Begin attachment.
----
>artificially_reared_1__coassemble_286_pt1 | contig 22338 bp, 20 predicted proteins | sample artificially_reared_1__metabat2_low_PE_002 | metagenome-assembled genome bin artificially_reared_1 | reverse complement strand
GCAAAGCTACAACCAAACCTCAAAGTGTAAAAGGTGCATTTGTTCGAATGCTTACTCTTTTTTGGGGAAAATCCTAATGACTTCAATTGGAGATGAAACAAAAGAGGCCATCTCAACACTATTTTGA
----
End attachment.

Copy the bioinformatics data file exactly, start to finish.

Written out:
>artificially_reared_1__coassemble_286_pt1 | contig 22338 bp, 20 predicted proteins | sample artificially_reared_1__metabat2_low_PE_002 | metagenome-assembled genome bin artificially_reared_1 | reverse complement strand
GCAAAGCTACAACCAAACCTCAAAGTGTAAAAGGTGCATTTGTTCGAATGCTTACTCTTTTTTGGGGAAAATCCTAATGACTTCAATTGGAGATGAAACAAAAGAGGCCATCTCAACACTATTTTGA